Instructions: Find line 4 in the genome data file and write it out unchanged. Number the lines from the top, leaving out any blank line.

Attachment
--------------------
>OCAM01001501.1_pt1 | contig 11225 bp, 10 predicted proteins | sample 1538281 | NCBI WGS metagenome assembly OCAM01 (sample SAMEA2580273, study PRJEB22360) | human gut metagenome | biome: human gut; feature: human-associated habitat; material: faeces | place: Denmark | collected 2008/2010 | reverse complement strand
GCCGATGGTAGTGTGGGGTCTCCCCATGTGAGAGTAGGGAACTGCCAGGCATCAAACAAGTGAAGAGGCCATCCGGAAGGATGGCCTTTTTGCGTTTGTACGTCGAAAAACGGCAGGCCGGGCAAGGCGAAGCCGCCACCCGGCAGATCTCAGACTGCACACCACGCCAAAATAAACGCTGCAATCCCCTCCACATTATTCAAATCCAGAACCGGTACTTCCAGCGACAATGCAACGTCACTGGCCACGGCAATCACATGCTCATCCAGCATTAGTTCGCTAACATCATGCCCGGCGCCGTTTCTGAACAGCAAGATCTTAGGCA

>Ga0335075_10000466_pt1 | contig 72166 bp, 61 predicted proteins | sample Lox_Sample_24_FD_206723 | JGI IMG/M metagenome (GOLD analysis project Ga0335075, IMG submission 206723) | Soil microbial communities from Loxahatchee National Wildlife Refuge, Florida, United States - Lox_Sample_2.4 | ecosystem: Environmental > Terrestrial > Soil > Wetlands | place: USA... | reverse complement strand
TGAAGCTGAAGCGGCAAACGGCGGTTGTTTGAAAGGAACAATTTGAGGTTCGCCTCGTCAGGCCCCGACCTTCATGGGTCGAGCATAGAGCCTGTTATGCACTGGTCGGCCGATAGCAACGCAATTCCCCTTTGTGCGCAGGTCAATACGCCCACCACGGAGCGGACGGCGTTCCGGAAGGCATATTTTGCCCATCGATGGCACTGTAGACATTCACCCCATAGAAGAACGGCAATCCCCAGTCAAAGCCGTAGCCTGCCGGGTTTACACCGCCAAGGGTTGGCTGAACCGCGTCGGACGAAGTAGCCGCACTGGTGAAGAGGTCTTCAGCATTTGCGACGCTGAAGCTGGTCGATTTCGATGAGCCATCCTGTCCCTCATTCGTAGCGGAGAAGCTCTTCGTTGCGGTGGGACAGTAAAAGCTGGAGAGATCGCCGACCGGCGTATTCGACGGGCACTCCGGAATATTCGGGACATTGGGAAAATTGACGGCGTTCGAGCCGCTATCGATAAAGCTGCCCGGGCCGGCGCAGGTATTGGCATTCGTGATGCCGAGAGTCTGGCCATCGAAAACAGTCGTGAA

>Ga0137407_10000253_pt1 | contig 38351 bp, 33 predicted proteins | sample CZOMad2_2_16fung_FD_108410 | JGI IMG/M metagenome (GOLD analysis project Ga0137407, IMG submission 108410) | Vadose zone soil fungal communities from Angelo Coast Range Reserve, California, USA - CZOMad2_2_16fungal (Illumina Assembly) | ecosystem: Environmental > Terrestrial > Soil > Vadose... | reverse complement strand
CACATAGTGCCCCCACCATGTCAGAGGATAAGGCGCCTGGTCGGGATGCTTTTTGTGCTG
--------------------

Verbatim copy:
TGAAGCTGAAGCGGCAAACGGCGGTTGTTTGAAAGGAACAATTTGAGGTTCGCCTCGTCAGGCCCCGACCTTCATGGGTCGAGCATAGAGCCTGTTATGCACTGGTCGGCCGATAGCAACGCAATTCCCCTTTGTGCGCAGGTCAATACGCCCACCACGGAGCGGACGGCGTTCCGGAAGGCATATTTTGCCCATCGATGGCACTGTAGACATTCACCCCATAGAAGAACGGCAATCCCCAGTCAAAGCCGTAGCCTGCCGGGTTTACACCGCCAAGGGTTGGCTGAACCGCGTCGGACGAAGTAGCCGCACTGGTGAAGAGGTCTTCAGCATTTGCGACGCTGAAGCTGGTCGATTTCGATGAGCCATCCTGTCCCTCATTCGTAGCGGAGAAGCTCTTCGTTGCGGTGGGACAGTAAAAGCTGGAGAGATCGCCGACCGGCGTATTCGACGGGCACTCCGGAATATTCGGGACATTGGGAAAATTGACGGCGTTCGAGCCGCTATCGATAAAGCTGCCCGGGCCGGCGCAGGTATTGGCATTCGTGATGCCGAGAGTCTGGCCATCGAAAACAGTCGTGAA